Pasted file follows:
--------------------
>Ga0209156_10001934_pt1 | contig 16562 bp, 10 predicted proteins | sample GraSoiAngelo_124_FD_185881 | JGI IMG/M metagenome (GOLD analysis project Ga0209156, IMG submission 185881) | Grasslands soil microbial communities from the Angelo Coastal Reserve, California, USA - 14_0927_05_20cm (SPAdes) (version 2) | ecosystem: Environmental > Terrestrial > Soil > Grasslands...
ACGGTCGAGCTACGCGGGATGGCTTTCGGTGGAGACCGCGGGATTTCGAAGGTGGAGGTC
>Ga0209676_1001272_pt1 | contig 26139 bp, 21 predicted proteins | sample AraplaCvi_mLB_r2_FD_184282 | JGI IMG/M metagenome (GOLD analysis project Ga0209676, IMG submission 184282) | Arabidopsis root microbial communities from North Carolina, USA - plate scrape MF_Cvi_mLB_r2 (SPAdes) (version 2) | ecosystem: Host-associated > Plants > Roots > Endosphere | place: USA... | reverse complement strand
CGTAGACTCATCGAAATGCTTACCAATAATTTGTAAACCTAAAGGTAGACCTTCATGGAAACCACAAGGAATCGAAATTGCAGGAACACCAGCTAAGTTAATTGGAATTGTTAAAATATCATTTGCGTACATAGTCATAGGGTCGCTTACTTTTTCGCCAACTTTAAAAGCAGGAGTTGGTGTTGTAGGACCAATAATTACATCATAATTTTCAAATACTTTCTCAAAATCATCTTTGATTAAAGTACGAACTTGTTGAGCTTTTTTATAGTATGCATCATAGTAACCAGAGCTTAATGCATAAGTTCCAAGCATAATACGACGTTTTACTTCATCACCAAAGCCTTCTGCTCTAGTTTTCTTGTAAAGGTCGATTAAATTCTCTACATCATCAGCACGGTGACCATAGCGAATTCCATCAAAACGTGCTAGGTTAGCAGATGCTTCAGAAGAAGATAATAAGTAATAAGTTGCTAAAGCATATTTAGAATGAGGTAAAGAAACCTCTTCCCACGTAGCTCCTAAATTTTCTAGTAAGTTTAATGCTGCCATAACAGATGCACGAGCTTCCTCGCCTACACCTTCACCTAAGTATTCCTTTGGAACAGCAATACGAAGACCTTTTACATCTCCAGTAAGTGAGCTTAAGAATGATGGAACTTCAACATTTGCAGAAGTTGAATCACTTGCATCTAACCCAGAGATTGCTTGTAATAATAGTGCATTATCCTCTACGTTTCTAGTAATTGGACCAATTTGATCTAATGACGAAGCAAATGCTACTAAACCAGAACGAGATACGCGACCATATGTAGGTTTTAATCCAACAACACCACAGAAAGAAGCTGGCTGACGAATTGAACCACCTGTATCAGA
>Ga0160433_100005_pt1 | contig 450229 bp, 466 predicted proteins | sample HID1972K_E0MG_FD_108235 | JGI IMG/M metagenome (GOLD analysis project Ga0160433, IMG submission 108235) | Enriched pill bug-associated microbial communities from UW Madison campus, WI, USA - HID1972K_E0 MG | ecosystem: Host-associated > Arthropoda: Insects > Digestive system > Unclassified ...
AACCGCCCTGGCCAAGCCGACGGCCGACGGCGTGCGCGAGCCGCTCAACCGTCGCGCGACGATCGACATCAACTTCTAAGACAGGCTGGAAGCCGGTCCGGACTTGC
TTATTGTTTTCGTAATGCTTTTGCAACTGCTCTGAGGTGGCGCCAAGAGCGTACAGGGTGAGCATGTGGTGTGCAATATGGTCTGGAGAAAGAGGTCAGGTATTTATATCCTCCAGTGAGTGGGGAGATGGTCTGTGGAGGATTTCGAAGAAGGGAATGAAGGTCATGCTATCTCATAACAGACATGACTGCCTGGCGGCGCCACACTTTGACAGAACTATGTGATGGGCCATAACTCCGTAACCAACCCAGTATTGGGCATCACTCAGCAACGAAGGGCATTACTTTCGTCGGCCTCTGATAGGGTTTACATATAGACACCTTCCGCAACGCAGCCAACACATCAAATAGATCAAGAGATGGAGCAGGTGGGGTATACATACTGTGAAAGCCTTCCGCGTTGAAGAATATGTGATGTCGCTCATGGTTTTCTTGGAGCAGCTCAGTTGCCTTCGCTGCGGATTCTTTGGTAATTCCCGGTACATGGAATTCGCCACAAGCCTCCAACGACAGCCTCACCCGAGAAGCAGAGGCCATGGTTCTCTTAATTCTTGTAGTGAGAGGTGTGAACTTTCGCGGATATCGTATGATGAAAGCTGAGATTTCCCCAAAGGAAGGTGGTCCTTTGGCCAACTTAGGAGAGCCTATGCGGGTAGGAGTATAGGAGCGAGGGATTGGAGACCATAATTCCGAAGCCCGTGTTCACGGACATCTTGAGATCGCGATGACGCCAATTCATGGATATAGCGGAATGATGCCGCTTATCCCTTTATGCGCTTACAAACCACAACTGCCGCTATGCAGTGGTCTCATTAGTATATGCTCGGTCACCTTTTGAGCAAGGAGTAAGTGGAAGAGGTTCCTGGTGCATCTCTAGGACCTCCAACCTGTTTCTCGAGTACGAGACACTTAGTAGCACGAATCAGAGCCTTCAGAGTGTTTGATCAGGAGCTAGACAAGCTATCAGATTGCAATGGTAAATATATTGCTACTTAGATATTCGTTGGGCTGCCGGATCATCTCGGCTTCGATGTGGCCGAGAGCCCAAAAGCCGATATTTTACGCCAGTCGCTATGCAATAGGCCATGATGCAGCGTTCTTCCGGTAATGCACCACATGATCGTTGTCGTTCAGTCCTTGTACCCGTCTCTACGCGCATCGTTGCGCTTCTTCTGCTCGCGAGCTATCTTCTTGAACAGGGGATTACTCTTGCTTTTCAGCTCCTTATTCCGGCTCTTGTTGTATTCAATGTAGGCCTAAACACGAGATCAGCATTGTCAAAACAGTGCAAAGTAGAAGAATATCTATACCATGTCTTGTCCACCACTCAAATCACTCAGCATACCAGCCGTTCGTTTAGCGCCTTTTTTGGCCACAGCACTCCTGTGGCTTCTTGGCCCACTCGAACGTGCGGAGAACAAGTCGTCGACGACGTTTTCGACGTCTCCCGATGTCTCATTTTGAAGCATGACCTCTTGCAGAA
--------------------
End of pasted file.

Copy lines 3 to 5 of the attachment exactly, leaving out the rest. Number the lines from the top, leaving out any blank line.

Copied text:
>Ga0209676_1001272_pt1 | contig 26139 bp, 21 predicted proteins | sample AraplaCvi_mLB_r2_FD_184282 | JGI IMG/M metagenome (GOLD analysis project Ga0209676, IMG submission 184282) | Arabidopsis root microbial communities from North Carolina, USA - plate scrape MF_Cvi_mLB_r2 (SPAdes) (version 2) | ecosystem: Host-associated > Plants > Roots > Endosphere | place: USA... | reverse complement strand
CGTAGACTCATCGAAATGCTTACCAATAATTTGTAAACCTAAAGGTAGACCTTCATGGAAACCACAAGGAATCGAAATTGCAGGAACACCAGCTAAGTTAATTGGAATTGTTAAAATATCATTTGCGTACATAGTCATAGGGTCGCTTACTTTTTCGCCAACTTTAAAAGCAGGAGTTGGTGTTGTAGGACCAATAATTACATCATAATTTTCAAATACTTTCTCAAAATCATCTTTGATTAAAGTACGAACTTGTTGAGCTTTTTTATAGTATGCATCATAGTAACCAGAGCTTAATGCATAAGTTCCAAGCATAATACGACGTTTTACTTCATCACCAAAGCCTTCTGCTCTAGTTTTCTTGTAAAGGTCGATTAAATTCTCTACATCATCAGCACGGTGACCATAGCGAATTCCATCAAAACGTGCTAGGTTAGCAGATGCTTCAGAAGAAGATAATAAGTAATAAGTTGCTAAAGCATATTTAGAATGAGGTAAAGAAACCTCTTCCCACGTAGCTCCTAAATTTTCTAGTAAGTTTAATGCTGCCATAACAGATGCACGAGCTTCCTCGCCTACACCTTCACCTAAGTATTCCTTTGGAACAGCAATACGAAGACCTTTTACATCTCCAGTAAGTGAGCTTAAGAATGATGGAACTTCAACATTTGCAGAAGTTGAATCACTTGCATCTAACCCAGAGATTGCTTGTAATAATAGTGCATTATCCTCTACGTTTCTAGTAATTGGACCAATTTGATCTAATGACGAAGCAAATGCTACTAAACCAGAACGAGATACGCGACCATATGTAGGTTTTAATCCAACAACACCACAGAAAGAAGCTGGCTGACGAATTGAACCACCTGTATCAGA
>Ga0160433_100005_pt1 | contig 450229 bp, 466 predicted proteins | sample HID1972K_E0MG_FD_108235 | JGI IMG/M metagenome (GOLD analysis project Ga0160433, IMG submission 108235) | Enriched pill bug-associated microbial communities from UW Madison campus, WI, USA - HID1972K_E0 MG | ecosystem: Host-associated > Arthropoda: Insects > Digestive system > Unclassified ...